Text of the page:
Frank J. Hanna has written a thoughtful book on what it means to have money. As a successful business man he struggled with the question of what he was morally obligated to do with his wealth. Should he give it all away? Should he use it to start businesses that provide jobs for people? Save it for his heirs? He decided to look to philosophy and theology to answer this question and follow where it lead him.
What he discovered along the way is both intuitive and radical. He looks first at what it means to have possessions as a child of God. He discovers that the Church teaches that the goods of the world belong to all people, not just to the wealthy. At the same time the Church recognizes that everything belongs to God. As such, we are all stewards of the world, not the masters.
Hanna makes the argument that for many people wealth is a source of unhappiness and sin. Great evil can be done with great wealth, but it can also be a source of great waste. For people who don't know how to wisely use their money, it would be better if they gave it all away... or burned it. He advises against giving money away to family members or friends because people who don't earn the wealth that they have, whether it be from a lottery, inheritance, or any other means, generally don't know how to use it.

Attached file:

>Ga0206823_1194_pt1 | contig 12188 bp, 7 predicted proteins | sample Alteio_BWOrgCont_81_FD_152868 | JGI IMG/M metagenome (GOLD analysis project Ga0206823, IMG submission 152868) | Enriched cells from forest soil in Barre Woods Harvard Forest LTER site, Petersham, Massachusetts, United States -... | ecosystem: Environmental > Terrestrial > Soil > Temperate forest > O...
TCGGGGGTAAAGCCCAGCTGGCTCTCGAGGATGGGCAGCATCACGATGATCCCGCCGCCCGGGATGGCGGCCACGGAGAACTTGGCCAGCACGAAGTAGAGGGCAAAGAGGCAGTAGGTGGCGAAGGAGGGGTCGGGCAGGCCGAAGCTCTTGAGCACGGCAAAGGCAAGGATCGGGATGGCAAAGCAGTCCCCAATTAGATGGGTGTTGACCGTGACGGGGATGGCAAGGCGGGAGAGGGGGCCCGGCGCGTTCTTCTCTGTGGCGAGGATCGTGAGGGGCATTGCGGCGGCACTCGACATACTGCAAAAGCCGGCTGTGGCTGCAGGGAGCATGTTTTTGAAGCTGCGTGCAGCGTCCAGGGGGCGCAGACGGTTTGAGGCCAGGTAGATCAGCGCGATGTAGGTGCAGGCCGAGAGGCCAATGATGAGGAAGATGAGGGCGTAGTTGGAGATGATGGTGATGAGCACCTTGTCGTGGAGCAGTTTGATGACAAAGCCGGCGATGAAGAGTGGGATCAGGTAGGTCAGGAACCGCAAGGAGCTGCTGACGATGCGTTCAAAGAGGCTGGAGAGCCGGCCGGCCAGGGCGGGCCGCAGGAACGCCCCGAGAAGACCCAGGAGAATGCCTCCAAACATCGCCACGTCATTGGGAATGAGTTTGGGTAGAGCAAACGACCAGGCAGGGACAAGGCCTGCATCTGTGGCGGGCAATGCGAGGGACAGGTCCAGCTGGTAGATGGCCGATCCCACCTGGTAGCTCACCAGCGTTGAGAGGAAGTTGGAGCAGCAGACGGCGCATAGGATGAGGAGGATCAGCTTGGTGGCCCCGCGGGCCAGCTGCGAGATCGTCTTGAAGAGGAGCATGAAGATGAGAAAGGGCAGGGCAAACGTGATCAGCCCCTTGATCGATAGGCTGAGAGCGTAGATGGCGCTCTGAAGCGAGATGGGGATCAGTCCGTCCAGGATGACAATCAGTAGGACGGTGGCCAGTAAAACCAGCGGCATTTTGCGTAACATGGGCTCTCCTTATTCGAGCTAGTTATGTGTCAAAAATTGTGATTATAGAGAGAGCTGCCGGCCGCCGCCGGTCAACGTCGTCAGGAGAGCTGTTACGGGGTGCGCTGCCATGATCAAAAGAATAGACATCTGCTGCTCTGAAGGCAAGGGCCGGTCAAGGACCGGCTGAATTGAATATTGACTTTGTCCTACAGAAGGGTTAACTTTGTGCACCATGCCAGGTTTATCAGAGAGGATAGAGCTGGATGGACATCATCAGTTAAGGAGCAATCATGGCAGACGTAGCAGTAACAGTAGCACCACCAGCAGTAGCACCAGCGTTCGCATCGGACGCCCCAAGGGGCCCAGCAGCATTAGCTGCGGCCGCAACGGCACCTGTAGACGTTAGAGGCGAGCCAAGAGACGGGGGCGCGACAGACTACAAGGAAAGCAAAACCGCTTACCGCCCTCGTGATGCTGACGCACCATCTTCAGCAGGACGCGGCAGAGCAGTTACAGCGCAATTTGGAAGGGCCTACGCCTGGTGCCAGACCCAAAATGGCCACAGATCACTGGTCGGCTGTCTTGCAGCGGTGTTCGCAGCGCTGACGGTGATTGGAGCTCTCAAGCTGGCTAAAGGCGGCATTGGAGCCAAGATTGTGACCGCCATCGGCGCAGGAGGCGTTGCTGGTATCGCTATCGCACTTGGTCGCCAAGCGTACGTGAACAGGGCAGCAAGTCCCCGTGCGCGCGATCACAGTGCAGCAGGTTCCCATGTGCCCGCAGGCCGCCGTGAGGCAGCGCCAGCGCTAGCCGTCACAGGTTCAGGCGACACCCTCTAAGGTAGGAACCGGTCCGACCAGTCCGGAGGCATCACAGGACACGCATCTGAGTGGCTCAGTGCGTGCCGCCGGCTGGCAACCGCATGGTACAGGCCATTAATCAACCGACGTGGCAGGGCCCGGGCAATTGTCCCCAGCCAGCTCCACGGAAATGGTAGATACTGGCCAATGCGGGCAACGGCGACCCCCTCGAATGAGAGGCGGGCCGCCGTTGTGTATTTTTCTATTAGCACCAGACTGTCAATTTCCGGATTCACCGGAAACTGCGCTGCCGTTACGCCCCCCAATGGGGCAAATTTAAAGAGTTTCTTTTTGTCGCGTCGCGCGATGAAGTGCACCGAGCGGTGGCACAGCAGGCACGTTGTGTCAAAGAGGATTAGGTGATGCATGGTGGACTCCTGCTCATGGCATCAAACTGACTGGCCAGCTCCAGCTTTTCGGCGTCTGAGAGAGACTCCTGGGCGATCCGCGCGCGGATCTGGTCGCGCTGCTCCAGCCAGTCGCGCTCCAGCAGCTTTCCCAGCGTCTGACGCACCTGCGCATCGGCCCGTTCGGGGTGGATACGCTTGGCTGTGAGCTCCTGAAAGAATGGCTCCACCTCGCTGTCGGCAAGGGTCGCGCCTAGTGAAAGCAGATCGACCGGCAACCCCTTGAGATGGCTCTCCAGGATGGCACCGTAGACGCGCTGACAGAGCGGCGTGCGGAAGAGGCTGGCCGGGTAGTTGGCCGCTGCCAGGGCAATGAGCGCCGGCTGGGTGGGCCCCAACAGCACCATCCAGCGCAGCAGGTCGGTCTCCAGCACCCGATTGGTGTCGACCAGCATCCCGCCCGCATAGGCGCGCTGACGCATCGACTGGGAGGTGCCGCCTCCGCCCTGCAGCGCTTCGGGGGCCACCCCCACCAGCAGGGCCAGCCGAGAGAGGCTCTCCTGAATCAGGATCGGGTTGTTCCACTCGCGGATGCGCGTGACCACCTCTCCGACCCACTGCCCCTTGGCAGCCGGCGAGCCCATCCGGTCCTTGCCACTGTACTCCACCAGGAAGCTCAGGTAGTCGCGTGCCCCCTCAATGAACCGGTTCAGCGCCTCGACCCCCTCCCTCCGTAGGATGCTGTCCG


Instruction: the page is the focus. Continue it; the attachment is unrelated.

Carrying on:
For people who are good stewards of their money, Hanna says that they too need to use their non-essential wealth for the betterment of those around them. This might mean starting a business that allows people to provide for themselves. It could also mean donating it to a reputable charity. What is radical is that he says you should come up with a system of getting rid of all your wealth by the time you die. This prevents the government from getting it, it helps prevent the corruption of your heirs, and it ensures that your money is being used for purposes you support.
Frank Hanna uses solid Catholic teachings to defend his theories about the purpose of money. He discusses important topics like finding the right charity to donate to, the virtues in tithing, the vocation of wealth creation and more. This book is an imporant read for anyone, but it is primarily directed towards those with wealth.
Unlike many books of this type, What Your Money Means is not filled with anecdotes. It has a few, but they're short. Instead, his writing style is dense with arguments, suggestions and quotations, yet it remains easy to read. The chapters are fairly short and peppered with comic illustrations, bold chapter sub-divisions and wide line-breaks.
You can purchase this book here.